# Find the median given a table of relative frequencies

I came across the following GRE question. I had no problem finding the mean. However, the answer for the median is given to be 1. I don't understand how they arrive at this.

Find the mean and median of the values of the random variable $X$, whose relative frequency distribution is given in the table below. $$\begin{array}{c|c} \,\,\,X\,\,\,& \,\,\text{Relative Frequency}\,\,\\ \hline \\ 0 & 0.18 \\ 1 & 0.33 \\ 2 &0.10 \\ 3 &0.06 \\ 4 &0.33 \\ \hline \end{array}$$

• I don't either. It looks like the answer should be 0 to me. Perhaps the book has a mistake. Commented Mar 31, 2013 at 12:57
• I'm curious -- why do you think it should be zero? I don't see that. Commented Mar 31, 2013 at 13:02
• Put the values of $X$ in order or relative frequency. Zero is the value in the middle. Commented Mar 31, 2013 at 13:20

Mean $$0\times0.18+1\times0.33+2\times0.1+3\times0.06+4\times0.33= 2.03$$ median:

there are 18 of 0's, 33of 1's, 10 of 2's, 6 of 3's, and 33 of 4's. the middle value is $(50^{th}+51^{st})/2$=(1+1)/2=1.

• That makes sense thank you Commented Nov 13, 2015 at 15:59

Imagine that there were $100$ observations. We got the result $0$ a total of $18$ times, and the result $1$ a total of $33$ times, and so on. Thus $51$ of the observations are $\le 1$. It follows that the median is $\le 1$. But only $18$ of the observations are $\le 0$. It follows that the median is $1$.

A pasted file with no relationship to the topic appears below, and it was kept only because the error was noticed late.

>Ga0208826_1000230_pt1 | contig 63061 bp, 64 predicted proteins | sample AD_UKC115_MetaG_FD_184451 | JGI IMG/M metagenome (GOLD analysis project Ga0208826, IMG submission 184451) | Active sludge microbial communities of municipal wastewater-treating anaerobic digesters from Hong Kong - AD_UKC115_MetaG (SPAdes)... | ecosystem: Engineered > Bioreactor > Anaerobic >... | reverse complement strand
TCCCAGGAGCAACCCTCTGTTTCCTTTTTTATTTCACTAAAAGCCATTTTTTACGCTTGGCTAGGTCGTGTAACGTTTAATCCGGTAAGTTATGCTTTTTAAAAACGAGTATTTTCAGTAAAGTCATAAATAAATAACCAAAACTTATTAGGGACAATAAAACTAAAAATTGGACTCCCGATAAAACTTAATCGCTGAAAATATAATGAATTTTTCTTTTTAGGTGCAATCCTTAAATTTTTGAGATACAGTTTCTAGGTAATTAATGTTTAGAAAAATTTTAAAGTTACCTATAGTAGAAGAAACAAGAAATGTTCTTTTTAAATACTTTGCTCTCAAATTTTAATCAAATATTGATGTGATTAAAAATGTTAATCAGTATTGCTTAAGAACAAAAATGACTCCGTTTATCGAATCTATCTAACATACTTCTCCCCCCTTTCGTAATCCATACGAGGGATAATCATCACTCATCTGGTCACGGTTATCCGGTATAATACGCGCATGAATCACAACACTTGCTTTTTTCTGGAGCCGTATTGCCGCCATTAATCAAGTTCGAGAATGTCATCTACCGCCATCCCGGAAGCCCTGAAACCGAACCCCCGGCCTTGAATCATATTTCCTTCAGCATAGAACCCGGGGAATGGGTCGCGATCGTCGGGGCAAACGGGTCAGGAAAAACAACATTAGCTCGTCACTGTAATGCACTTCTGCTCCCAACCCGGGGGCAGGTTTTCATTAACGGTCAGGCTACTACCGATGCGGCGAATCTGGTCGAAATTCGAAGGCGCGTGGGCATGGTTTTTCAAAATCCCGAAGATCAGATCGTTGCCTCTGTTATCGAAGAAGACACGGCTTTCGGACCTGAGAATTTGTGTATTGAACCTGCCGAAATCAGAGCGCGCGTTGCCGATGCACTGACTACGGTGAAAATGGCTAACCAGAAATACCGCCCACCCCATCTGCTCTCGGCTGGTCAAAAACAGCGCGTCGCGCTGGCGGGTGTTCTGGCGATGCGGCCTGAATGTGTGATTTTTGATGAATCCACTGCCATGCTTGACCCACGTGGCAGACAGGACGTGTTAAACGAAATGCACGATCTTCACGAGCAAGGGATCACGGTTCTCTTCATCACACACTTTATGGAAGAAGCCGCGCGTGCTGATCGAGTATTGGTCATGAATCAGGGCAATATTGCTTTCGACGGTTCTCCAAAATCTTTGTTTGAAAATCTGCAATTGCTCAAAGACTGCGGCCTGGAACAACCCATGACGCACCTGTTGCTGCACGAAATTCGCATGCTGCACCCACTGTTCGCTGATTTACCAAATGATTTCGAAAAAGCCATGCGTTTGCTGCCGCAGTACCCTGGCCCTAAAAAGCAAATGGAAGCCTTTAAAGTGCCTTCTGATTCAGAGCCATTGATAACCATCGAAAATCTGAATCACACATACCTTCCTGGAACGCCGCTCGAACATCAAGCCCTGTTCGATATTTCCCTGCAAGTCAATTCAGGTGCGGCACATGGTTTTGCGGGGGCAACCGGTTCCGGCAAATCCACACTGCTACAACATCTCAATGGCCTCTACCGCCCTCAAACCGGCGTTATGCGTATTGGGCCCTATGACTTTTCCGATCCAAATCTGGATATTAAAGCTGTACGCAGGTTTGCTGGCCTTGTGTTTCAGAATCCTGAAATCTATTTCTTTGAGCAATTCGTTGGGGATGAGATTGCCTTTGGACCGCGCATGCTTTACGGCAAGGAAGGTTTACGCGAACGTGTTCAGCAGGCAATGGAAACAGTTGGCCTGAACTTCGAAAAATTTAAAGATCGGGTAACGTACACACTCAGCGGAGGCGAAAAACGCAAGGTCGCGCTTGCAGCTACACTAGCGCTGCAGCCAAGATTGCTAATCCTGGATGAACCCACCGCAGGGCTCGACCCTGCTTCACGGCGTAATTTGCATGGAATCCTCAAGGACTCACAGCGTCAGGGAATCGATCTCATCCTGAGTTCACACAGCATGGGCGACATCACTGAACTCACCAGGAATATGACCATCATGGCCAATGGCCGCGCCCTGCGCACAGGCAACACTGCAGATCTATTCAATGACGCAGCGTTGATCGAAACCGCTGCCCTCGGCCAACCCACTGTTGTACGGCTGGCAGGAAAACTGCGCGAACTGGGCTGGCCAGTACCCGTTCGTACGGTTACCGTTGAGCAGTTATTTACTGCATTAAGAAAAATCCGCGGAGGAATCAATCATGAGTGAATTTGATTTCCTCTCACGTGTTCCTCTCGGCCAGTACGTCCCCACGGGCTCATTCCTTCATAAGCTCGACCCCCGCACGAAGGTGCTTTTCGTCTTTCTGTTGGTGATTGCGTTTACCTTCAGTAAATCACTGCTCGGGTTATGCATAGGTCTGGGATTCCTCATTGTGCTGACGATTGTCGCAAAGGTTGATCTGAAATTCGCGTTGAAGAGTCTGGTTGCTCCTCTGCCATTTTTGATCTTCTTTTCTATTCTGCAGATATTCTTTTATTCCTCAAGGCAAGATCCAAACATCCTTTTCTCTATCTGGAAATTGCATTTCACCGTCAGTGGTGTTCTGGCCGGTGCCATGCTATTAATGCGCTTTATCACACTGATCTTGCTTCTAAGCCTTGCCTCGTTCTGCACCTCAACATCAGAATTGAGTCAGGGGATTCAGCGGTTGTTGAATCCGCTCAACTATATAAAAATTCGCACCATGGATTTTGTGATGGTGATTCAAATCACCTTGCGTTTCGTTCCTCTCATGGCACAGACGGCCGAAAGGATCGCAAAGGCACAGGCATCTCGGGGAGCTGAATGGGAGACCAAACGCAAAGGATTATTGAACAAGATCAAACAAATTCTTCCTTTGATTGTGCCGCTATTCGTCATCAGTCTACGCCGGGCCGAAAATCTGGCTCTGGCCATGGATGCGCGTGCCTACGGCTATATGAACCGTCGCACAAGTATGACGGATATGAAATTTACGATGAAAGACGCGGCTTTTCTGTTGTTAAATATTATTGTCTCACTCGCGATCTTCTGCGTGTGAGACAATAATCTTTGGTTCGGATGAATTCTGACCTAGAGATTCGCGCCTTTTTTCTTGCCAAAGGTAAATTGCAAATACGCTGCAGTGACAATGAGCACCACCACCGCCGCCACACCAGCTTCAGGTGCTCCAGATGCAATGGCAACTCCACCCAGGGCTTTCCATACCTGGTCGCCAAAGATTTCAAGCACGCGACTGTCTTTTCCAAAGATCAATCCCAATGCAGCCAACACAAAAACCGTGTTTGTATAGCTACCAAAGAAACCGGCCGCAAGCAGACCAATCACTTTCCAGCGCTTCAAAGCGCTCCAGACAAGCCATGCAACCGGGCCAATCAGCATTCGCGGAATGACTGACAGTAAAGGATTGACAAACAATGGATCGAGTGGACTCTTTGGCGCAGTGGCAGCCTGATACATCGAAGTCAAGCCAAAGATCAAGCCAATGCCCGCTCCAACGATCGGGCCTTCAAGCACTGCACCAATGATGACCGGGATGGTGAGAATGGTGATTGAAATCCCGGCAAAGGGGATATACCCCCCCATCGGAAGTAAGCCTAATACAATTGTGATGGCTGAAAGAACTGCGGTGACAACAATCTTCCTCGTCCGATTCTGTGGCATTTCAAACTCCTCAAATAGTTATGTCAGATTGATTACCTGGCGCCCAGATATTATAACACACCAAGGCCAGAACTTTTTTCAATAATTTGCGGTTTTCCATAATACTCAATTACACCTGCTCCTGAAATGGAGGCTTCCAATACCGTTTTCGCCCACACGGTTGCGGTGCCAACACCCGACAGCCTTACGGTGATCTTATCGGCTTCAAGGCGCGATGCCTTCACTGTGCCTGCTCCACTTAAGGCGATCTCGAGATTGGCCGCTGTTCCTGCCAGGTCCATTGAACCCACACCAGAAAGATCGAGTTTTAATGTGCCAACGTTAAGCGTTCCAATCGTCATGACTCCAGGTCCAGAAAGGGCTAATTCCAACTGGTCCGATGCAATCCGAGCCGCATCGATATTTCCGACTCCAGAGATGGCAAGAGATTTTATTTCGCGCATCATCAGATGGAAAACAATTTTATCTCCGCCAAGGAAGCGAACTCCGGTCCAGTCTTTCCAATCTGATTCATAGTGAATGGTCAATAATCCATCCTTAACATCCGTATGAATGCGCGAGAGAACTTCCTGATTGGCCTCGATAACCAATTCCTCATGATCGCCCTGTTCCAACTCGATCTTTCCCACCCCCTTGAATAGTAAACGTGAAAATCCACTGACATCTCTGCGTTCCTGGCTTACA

• First paragraph above is great, but I don't think the followup "remark" makes sense. Clearly the data are discrete, so I'm not sure what a "small change" could possibly mean for them. Commented Sep 12, 2015 at 6:35
• To the extent I can remember that far back, I was thinking of the data as already processed into artificially chosen bins, as in a coarse-grained histogram. Or perhaps as representing degree of "liking." Commented Sep 12, 2015 at 12:17
• That would have to be shown in the frequency table, with bins 0 to 1, 1 to 2, etc. As-is the table is communicating that we're dealing with discrete data. Commented Sep 12, 2015 at 20:07
• Since you think the remark could cause confusion, I will delete it. Commented Sep 12, 2015 at 20:14
• I think that's an improvement, thanks for attending to that. Commented Sep 12, 2015 at 20:20

As you know, the relative frequency is the associated frequency divided by the total number of data, but in this question we don't know the total number of data. If we assume it to be 100, the frequency corresponding to each X value can be manipulated by multiplying each X value by 100. Now for each X value we have 18, 33, 10, 6, and 33 frequencies respectively. In order to calculate the median, we should first order the numbers from smallest to highest, as the middle value is the median. In this question we have 100 numbers (an even number), so the position of the median is located at the Y values corresponding to X values 50 and 51 and is found by averaging these two values. The corresponding Y value for both X=50 and X=52 is 1, and (1 + 1)/2 = 1, which is the answer.